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David Wain

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  • TV Picks: 'Drunk History,' 'William Shatner's Brown Bag Wine'

    TV Picks: 'Drunk History,' 'William Shatner's Brown Bag Wine'
    "Drunk History" (Comedy Central, Tuesdays). Derek Waters and Jeremy Konners' anthology comedy, Internet-born and cable-polished, returns for a second season on Comedy Central. The premise is a process and the process is this: A person, typically a professionally funny person -- but not in this case trying to be funny -- deeply versed in the particulars of a historical event or personage, gets drunk, really drunk, and tells the story; the story is then staged and filmed, with actors lip-syncing the storyteller's dialogue. All the comedy, which is ample, is generated by the intersection of historical momentousness and alcohol-inspired colloquialism; and in the tension between the film, which is carefully made, and the recitation, which is made as well as possible under the circumstances; and in the shifting interplay of these modes and realities. It's like watching superimposed films running at different speeds and in different directions. But because the intention is not to insult but to celebrate, albeit hilariously, the effect is never demeaning, no matter how much the speaker might demean him or herself. (And there will be self-demeaning.) It is mock-heroic and actually heroic at once. I am just an old softy, perhaps, in heart and/or head, but the whole business strikes me as tinged with love. Each episode is usually thematically built around a city -- Montgomery, Ala., leads the way in season two -- but sometimes around a theme, as in the upcoming "American Music," in which David Wain will tell the story of Alan Freed (played by Jack McBrayer), Eric Edelstein will recount the meeting of Kris Kristofferson (Jon Daly) and Johnny Cash (Johnny Knoxville) and Colton Dunn takes us back to the commercial birth of rap, with Sylvia Robinson (Retta) and the Sugarhill Gang (Da'Vone McDonald, Jaleel White, Ron Funches). I eat these like candy.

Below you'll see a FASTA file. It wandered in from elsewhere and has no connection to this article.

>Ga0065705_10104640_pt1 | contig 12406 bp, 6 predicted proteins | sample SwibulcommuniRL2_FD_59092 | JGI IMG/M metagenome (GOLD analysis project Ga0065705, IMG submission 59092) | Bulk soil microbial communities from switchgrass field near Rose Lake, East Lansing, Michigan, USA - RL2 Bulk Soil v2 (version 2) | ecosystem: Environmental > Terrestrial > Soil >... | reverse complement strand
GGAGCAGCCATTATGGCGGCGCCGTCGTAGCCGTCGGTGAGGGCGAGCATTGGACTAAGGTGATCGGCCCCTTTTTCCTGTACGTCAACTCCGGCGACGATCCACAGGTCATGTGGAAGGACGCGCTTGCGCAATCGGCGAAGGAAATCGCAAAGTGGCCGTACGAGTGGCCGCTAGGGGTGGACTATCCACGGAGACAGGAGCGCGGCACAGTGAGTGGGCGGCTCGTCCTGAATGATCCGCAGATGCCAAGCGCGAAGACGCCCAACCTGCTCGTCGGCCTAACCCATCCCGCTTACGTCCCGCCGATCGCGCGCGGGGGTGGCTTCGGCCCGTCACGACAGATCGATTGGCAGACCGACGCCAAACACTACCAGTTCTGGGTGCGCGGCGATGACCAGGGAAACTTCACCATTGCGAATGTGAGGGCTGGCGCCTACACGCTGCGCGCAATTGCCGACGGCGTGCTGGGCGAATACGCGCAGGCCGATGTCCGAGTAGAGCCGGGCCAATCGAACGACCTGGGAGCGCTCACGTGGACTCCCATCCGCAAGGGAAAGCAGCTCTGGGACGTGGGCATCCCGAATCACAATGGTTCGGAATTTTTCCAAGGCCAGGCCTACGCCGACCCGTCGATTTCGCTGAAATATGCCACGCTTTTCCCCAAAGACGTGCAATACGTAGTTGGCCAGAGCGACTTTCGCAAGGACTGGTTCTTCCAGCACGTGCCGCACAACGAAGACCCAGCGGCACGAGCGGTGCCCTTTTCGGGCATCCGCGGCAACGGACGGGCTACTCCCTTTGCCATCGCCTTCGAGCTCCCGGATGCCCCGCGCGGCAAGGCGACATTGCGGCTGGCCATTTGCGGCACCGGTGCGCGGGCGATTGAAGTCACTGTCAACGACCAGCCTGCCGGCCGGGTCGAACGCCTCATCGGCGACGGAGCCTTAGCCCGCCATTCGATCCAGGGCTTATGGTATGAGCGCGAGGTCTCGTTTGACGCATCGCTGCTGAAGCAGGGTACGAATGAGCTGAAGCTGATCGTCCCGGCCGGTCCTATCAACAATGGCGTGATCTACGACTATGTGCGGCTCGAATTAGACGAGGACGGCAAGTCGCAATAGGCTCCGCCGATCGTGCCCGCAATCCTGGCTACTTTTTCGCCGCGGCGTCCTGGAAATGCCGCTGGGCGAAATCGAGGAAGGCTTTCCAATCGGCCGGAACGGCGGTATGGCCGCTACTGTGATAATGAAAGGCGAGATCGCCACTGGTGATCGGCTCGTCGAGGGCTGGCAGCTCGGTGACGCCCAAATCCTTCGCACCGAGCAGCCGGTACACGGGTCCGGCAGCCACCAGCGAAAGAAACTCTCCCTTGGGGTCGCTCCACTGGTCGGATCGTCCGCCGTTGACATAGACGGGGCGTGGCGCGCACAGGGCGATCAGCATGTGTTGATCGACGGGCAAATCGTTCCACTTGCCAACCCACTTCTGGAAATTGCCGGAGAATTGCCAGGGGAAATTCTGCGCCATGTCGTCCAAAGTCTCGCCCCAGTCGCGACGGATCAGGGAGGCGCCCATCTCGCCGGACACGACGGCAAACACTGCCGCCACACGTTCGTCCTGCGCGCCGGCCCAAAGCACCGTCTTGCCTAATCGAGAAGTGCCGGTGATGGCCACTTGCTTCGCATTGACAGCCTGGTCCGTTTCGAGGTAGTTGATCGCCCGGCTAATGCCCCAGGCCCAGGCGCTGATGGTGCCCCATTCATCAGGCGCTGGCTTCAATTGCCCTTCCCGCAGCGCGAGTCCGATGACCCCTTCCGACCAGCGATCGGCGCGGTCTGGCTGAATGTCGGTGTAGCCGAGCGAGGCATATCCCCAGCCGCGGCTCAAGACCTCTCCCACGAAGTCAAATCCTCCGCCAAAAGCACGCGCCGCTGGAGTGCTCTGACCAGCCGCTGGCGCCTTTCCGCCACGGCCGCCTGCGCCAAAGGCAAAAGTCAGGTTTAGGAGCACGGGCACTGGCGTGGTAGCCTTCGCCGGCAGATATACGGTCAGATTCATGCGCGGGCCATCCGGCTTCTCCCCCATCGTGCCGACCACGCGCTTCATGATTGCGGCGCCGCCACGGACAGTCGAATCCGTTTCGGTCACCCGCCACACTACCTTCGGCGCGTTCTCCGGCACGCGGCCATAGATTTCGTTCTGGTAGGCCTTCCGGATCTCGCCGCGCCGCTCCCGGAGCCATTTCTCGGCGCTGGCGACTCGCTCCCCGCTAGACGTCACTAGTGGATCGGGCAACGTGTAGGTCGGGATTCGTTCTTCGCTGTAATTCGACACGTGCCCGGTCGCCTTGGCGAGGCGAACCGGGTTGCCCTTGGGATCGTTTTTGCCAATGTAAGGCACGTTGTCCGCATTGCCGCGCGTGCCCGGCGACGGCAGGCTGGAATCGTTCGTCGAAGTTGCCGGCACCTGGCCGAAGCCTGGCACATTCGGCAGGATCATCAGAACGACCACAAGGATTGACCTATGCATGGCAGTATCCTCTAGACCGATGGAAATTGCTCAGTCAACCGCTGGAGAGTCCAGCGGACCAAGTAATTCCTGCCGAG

• 'They Came Together' skewers bad rom-coms

    'They Came Together' skewers bad rom-coms
    *** (out of four) What may as well have been called “Wet Hot Met Sally,” “They Came Together” cheekily replicates romantic comedy cliches. But director David Wain (“Wet Hot American Summer”) and co-writer Michael...

    Review: 'They Came Together' ★★★

    Review: 'They Came Together' ★★&#9733
    The agreeable romantic-comedy critique "They Came Together" is occasionally very funny, and moderately funny the rest of the time. In mathematical terms that adds up to pretty funny or "funny enough." Director David Wain has worked in genre spoofs and...

    TV Picks: 'Kid President,' Wilfred,' 'Motor City Masters,' more

    TV Picks: 'Kid President,' Wilfred,' 'Motor City Masters,' more
    "Kid President: Declaration of Awesome" (Hub Network, Saturdays). Young Internet phenom Robby Novak, now 10, is the star of this whole-family-friendly half-hour series, expanded from the short online "pep talks" -- at once mock-inspirational and...

    John Leguizamo Joins Tina Fey and Amy Poehler in 'The Nest' (EXCLUSIVE)

    John Leguizamo has joined Tina Fey and Amy Poehler in Universal comedy "The Nest." "Pitch Perfect" helmer Jason Moore will direct. The script is based on an original idea by Paula Pell, who wrote her debut screenplay about two 30-something sisters who...